To Be One With a Tiger

By Jennifer Williams

When it comes to getting up close and personal with wild animals —“Lions, and tigers, and bears! Oh my!” — I’m with Dorothy and her friends. I’m petrified.

Of course, some tenacious individuals feel differently, and seek these animals out in their natural habitat to conduct research or capture breathtaking photos. But me, about the closest I want to get to these creatures is through metal bars or the like, inside the safety of a zoo.

A few weeks ago, 25-year-old David Villalobos managed to turn his visit to the Bronx Zoo into the kind of life threatening experience I have nightmares about. While riding on the Wild Asia Monorail, which gives zoo-goers a bird’s-eye view into many of the animals’ habitats, Mr. Villalobos leapt into the den of a tiger named Bachuta, out of desire, he later explained, “to be one with the tiger.” He suffered many injuries as a result of his 17-foot fall, and because Bachuta, apparently not appreciative of his den-crashing guest, mauled him.

Mr. Villalobos was charged with third-degree criminal trespass, a misdemeanor, and another lesser charge of trespass.

The media reported the story, which made the front pages of our local papers. But nobody but LASIS stopped to consider whether a man who willingly jumped into danger could hold the zoo liable for making his jump so easy.

Zoos have have known the occasional mishap, usually because the animal was provoked or the victim intruded into the animal’s territory.

In 2007, a tiger leapt out of her enclosure at the San Francisco Zoo killing a 17-year-old boy and injuring two of his friends. The boys sued, and despite evidence that the three boys had provoked the tiger, the zoo settled the case, most likely because it was determined that Tatiana the Tiger’s walled enclosure was lower than the recommended height.

Because Bachuta didn’t leap out of his enclosure at the Bronx Zoo (indeed, the only one doing the leaping was Mr. Villalobos), this case wouldn’t really help Mr. Villalobos should he decide to sue.

A 1960 New York case involved a four-year-old girl whose father held her up on a railing so that she could feed monkeys at Sterling-Alaska Fur & Game Farms in Lake Placid, NY. The largest monkey in the cage reached out, grabbed the girl’s hand, and took a bite. When her father sued the zoo, the court found that “a keeper of wild animals may be exonerated from liability for injuries caused by them, if the injured party imprudently or negligently places himself in a position to be attacked.”

Sound familiar?

A quick look at the Bronx Zoo website left me longing to ride atop the rolling, lush landscape as the monorail travels along the Bronx River and offers passengers a thrilling view of the zoo’s residents. But my desire came to a screeching halt when I saw that the monorail passes over the (gulp) tiger area.  The only thing keeping a passenger in is a waist level (for an adult of average height) steel handrail.

Maybe there is some liability on the zoo’s part, after all.

New York Practice Guide for Negligence states that generally, “the owner or keeper of a wild animal is absolutely liable for any injury it causes because he is presumed to know of its unpredictability and viciousness.” Absolute liability is a legal responsibility for damages or injuries regardless of fault.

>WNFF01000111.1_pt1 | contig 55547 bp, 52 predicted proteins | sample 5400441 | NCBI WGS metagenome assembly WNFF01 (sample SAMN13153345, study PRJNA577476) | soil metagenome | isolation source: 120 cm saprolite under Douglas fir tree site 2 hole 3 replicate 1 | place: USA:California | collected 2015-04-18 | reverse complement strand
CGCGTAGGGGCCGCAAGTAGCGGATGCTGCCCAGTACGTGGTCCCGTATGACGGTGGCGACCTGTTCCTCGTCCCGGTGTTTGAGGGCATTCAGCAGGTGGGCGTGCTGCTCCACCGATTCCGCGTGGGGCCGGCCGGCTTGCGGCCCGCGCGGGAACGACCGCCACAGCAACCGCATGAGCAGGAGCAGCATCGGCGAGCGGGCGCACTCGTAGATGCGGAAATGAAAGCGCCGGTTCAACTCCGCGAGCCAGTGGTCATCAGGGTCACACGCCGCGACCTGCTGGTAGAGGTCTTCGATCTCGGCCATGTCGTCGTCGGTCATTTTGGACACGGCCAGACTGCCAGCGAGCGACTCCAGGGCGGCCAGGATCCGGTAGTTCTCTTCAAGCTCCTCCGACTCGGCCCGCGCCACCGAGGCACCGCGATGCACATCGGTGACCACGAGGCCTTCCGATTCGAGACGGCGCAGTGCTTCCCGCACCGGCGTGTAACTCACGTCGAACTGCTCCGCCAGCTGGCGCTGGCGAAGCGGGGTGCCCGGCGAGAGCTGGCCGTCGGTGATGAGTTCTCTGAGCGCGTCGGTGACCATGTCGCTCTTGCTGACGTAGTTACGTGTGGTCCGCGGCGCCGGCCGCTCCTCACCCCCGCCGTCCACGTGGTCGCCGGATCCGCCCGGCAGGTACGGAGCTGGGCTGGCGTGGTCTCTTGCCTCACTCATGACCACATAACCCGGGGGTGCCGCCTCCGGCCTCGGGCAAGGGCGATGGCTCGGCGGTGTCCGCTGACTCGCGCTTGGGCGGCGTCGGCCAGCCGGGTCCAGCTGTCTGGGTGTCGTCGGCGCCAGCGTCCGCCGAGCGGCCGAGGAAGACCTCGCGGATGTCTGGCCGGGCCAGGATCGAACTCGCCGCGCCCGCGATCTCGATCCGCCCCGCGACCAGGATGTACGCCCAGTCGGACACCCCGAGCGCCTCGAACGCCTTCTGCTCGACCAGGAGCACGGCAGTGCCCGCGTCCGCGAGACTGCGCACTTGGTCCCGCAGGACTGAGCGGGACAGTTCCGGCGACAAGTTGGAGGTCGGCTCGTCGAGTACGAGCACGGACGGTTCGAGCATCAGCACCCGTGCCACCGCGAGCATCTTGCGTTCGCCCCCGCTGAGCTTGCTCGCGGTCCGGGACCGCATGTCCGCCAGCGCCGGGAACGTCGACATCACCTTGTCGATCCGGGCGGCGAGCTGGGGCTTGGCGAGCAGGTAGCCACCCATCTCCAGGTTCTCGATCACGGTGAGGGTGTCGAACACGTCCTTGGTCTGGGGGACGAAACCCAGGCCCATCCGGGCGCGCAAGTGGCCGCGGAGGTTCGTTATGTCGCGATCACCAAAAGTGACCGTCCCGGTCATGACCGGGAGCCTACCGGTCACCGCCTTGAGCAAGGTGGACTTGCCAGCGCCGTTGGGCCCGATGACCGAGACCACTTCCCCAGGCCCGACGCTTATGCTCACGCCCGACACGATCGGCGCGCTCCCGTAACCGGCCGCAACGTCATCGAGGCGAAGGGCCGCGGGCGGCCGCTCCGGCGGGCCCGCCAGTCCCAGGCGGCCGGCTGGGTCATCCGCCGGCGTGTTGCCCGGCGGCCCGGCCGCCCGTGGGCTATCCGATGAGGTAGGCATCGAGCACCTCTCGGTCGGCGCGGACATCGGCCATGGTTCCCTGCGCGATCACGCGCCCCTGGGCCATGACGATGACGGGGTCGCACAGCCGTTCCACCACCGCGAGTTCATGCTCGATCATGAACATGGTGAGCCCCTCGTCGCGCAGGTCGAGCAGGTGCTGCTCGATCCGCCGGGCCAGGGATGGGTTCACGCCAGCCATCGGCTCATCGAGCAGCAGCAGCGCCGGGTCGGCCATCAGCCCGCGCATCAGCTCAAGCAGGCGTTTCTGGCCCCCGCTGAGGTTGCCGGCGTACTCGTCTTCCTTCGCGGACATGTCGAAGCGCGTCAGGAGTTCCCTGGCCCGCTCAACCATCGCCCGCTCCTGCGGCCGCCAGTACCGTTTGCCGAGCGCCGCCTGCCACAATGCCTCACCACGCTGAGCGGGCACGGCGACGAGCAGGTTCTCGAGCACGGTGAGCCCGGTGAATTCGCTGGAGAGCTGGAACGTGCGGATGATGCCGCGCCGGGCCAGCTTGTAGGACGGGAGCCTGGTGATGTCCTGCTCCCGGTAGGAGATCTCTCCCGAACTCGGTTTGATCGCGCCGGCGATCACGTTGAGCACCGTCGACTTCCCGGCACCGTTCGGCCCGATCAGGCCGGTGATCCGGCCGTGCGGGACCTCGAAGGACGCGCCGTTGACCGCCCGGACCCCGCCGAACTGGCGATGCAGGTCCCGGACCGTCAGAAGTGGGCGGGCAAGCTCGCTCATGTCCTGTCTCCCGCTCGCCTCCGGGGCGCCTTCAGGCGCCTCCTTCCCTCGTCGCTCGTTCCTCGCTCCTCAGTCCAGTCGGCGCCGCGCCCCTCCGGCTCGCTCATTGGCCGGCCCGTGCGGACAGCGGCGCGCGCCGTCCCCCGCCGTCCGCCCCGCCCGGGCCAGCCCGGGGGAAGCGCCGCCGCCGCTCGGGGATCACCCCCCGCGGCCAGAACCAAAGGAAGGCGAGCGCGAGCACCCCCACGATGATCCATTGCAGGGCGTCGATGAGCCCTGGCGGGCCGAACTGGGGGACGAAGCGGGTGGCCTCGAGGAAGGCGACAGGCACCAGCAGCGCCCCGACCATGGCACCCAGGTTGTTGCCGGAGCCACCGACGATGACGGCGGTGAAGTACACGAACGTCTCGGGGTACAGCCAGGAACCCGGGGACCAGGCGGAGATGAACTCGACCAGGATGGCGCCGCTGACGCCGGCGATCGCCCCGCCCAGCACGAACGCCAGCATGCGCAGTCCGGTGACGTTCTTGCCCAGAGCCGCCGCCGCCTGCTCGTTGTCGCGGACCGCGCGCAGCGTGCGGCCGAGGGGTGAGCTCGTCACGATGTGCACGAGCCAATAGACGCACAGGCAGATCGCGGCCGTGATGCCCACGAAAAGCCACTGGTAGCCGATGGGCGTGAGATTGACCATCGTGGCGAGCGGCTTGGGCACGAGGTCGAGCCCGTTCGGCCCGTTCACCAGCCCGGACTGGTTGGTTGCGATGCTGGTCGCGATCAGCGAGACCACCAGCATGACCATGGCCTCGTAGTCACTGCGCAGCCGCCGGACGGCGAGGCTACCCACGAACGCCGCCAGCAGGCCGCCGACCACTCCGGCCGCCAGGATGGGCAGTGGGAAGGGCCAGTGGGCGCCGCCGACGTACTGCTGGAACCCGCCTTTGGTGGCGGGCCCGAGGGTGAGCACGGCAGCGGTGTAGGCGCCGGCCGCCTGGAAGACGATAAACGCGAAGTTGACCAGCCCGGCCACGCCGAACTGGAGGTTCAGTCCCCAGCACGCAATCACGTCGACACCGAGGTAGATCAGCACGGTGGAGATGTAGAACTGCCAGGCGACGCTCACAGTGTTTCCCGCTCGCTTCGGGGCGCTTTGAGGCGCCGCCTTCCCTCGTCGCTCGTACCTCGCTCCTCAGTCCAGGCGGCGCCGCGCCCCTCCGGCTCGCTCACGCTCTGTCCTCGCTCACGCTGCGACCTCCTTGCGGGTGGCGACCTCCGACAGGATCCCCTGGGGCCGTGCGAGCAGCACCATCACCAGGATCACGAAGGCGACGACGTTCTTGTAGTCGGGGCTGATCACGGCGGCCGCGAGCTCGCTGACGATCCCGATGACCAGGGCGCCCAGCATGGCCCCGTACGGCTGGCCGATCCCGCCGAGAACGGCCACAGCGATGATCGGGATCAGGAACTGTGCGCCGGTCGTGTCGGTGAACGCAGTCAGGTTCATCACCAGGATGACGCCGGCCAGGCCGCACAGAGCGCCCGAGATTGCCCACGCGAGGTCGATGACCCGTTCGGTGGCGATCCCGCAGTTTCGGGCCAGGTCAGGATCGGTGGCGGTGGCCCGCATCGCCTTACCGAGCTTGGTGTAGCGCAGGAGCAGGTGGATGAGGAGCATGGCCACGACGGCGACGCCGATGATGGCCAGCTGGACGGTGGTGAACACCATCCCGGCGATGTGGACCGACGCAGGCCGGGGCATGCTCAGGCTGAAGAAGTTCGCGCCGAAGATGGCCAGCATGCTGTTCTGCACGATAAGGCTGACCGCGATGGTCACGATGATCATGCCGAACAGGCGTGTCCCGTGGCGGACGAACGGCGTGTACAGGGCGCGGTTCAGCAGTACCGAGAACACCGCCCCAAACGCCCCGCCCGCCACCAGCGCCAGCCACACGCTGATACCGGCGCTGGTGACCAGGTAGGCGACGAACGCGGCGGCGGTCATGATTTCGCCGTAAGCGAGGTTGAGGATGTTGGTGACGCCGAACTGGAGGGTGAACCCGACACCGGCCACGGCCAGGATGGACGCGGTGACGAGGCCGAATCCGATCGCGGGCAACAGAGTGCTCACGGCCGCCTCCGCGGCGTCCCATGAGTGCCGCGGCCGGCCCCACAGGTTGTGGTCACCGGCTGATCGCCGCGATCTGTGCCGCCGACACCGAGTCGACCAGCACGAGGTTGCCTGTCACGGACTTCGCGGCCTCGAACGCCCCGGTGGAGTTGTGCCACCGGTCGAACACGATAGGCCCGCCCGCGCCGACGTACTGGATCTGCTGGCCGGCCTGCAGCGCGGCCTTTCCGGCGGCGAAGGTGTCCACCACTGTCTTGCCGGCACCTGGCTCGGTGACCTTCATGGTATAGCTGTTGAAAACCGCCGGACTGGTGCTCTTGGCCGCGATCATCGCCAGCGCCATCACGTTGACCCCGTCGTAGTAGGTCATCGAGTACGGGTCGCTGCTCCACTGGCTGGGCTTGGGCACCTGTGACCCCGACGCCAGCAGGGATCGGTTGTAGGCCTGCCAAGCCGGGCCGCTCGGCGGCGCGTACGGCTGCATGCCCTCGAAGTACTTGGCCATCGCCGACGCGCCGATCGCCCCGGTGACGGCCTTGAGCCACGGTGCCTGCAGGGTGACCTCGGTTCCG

An exception, however, is created for a place like a zoo whose purpose is to educate the public, and which is given a charter from the Legislature. In such a case, the standard of ordinary negligence applies, so anyone suing after being, say, mauled by a tiger on a fine afternoon, must show that the zoo had been negligent.

To establish negligence, Mr. Villalobos would have to show that : 1) the zoo had duty; 2) the zoo breached that duty; 3) the breach of that duty caused his injuries; 4) he was, in fact injured; and 5)  the injury was foreseeable.

In 1952, the Court of Appeal of California determined that a man who leaned over protective wires to feed a polar bear at the San Francisco Zoological Gardens could have no relief from the zoo. The polar bear bit the man’s hand and arm, leaving him severely injured. The court found that no visitor intrusion (holla, Mr. Villalobos!) into an animal’s cage could have been reasonably anticipated.

After a few days worrying that Bachuta may have been traumatized from Mr. Villalobos’ unannounced visit, he was put back on display. And though we haven’t spoken to the tiger personally, we’re pretty sure he wouldn’t like it if he knew people could hurl themselves into his home, and then make money on the stunt.

Rest easy, Bachuta. If your uninvited guest sued, he’d find his chances of success far from Grrreat.

UPDATE: January 11, 2013: Mr. Villalobos pleads not guilty to trespassing charges. Good luck with that, mr. Villalobos.



3 Responses

  1. Heather says:

    Thankfully the tiger wasn’t killed. It seems like a lot of the time the animal has to be killed to save the idiot who went in it’s cage.

  2. Heather says:


  3. Mariana says:

    I agree. This guy probably has severe mental problems. It’s cruel enough to take animals outside of their natural environment and put them in zoos. It’s even crueler to kill these animals when they behave exactly like what they are (wild animals), and in this case, the tiger didn’t even go out of its way — it was just sitting in its home when the guy plopped down.

    I was worried they’d kill the tiger but so happy they didn’t.

    I wonder if the zoo would have killed the tiger if it had killed the guy. Probably.

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